4 Keys to Improving Employee Performance and Morale

Some managers think they can improve employee performance and morale by buying donuts occasionally or scolding employees like misbehaving teenagers. But these problems are usually much more deeply rooted in company policies, the social structure in the office, a company's system of rewards, etc. This places a great deal of the responsibility for poor morale on management, and no amount of donuts or scolding will fix it. Here are some general keys to begin changing your business from the roots up.
Leading out of the status quo
Talking about change is seldom enough to affect an enduring new direction. And the leaders of your company: owners, managers, and supervisors need to set the pace. Additional training and team building retreats are good ways to pivot to a new way of doing things. But it's up to leaders to maintain momentum after all the excitement for change wears off.
Positive feedback culture
Employees often suffer from poor morale because they don't feel appreciated and don't feel that they deserve appreciation. Simply offering encouraging statements is rarely effective as a motivational tool because people see them as patronizing. White River Academy is a boarding school for troubled teens. They have begun using a new approach to improving teens' self-concept by giving them opportunities to excel at something and then giving them due praise. This same approach works on struggling employees and is more cost effective than firing and retraining new people from scratch. Setting people up for success empowers your work force by giving them personal satisfaction for a job well done.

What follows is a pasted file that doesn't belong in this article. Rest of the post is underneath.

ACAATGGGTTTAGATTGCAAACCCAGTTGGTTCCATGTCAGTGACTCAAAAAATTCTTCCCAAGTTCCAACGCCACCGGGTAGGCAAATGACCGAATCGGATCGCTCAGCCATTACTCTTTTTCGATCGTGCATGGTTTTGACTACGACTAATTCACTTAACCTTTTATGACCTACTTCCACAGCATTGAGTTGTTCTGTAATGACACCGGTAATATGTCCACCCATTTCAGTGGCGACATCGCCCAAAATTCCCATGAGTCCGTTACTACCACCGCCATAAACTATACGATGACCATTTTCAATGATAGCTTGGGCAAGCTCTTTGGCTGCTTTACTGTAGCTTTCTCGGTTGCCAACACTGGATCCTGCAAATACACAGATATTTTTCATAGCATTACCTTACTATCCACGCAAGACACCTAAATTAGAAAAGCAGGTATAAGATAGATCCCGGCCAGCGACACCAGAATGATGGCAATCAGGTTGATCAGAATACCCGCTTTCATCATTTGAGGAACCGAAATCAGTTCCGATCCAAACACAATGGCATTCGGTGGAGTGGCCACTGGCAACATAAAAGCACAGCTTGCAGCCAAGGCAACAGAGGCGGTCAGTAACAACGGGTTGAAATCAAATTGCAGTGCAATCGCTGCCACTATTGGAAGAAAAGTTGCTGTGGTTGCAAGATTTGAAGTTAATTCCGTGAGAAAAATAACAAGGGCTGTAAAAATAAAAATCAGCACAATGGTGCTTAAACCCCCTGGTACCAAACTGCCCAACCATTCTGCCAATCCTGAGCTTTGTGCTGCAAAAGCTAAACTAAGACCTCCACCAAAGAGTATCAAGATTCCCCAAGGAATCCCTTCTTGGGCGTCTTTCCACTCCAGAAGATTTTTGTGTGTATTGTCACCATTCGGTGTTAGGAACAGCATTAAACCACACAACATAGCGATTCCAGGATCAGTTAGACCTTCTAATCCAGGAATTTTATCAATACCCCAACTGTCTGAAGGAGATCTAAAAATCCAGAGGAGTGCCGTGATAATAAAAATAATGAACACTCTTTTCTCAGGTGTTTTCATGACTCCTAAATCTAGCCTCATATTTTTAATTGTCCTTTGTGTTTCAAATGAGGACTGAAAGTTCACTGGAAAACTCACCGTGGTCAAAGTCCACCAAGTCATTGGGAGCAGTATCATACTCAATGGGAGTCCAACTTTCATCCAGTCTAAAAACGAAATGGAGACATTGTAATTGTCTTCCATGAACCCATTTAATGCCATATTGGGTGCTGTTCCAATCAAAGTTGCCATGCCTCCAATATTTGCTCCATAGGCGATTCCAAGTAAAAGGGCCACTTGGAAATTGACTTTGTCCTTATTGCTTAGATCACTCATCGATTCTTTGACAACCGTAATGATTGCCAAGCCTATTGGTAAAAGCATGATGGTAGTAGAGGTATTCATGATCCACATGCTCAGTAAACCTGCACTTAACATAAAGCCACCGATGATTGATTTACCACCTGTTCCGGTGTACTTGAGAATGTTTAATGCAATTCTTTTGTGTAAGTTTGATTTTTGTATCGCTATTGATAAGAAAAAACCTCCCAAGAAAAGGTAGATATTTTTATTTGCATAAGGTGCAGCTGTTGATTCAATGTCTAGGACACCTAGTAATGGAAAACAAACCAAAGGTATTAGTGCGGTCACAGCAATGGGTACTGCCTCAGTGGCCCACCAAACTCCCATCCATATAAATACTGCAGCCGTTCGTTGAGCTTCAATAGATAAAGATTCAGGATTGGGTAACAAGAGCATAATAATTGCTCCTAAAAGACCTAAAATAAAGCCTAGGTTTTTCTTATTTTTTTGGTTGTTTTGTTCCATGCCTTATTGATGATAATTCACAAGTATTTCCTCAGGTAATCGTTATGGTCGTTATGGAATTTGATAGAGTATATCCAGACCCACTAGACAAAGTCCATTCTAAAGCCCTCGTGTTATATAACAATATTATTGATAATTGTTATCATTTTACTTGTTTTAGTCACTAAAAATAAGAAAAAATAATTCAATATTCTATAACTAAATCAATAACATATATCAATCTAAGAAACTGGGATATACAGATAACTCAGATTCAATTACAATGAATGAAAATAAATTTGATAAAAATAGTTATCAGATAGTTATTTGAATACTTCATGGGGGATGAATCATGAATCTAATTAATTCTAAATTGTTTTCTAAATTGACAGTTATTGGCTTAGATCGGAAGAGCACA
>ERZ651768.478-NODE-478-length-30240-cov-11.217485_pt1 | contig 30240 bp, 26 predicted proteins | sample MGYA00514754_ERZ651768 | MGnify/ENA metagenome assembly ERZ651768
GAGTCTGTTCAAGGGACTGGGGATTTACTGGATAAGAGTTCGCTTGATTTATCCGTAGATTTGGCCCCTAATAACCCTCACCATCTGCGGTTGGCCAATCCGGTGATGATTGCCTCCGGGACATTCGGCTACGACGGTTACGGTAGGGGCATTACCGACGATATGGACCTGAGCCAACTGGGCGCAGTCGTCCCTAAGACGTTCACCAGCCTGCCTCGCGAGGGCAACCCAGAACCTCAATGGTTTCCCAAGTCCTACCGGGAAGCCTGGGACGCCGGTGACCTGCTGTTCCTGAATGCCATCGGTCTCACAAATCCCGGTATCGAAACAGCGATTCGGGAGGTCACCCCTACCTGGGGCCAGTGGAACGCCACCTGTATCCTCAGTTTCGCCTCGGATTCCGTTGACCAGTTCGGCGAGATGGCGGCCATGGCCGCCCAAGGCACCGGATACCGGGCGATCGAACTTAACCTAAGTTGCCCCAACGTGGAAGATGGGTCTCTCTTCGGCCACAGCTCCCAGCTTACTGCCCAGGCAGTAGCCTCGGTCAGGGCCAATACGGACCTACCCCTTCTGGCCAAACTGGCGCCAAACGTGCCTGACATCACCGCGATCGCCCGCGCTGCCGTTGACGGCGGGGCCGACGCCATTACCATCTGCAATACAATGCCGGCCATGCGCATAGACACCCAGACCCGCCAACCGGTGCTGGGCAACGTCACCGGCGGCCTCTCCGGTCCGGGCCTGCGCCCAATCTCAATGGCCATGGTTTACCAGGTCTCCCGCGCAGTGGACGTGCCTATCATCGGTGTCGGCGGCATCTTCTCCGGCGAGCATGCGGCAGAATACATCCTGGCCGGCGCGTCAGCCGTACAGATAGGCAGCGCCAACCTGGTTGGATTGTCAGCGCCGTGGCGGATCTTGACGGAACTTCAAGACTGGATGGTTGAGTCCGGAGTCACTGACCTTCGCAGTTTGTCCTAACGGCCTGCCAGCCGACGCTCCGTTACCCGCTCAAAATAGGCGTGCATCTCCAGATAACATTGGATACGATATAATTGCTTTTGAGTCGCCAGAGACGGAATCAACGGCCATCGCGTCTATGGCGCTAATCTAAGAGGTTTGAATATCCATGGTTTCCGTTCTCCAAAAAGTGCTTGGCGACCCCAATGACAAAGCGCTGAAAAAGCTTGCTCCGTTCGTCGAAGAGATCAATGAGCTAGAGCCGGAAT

Setting new rules and expectations
There may be fundamental flaws in procedures or policies that lead to inefficiency. If this is the case then keep an open mind to changing these policies, even if they've been around forever. It may be worth hiring a consultant to identify where problems arise. But keep in mind that changing expectations doesn't necessarily mean rewriting your employee handbook. Often, break downs in the line of command and productivity occur because policies are inconsistently enforced. The statement, "The new plan is the old plan, we're just going to do it this time" is almost always a better solution than scrapping policies that haven't worked because they haven't been followed.
Give praise in their own language
Once people know what is expected of them, they'll do it if they know their employers recognize their hard work and creativity. Each person has his or her own ways they like to be appreciated. Some people relish public recognition; others are moved by a private pat on the back and a "well done". For some, you don't have to say anything; they measure appreciation in the level of trust you place in them. This puts the responsibility on the manager or supervisor to learn how each employee ticks and the best way to motivate them. Of course virtually everyone speaks the language of money. So you'll never go wrong rewarding loyalty and good work with a raise or a bonus.
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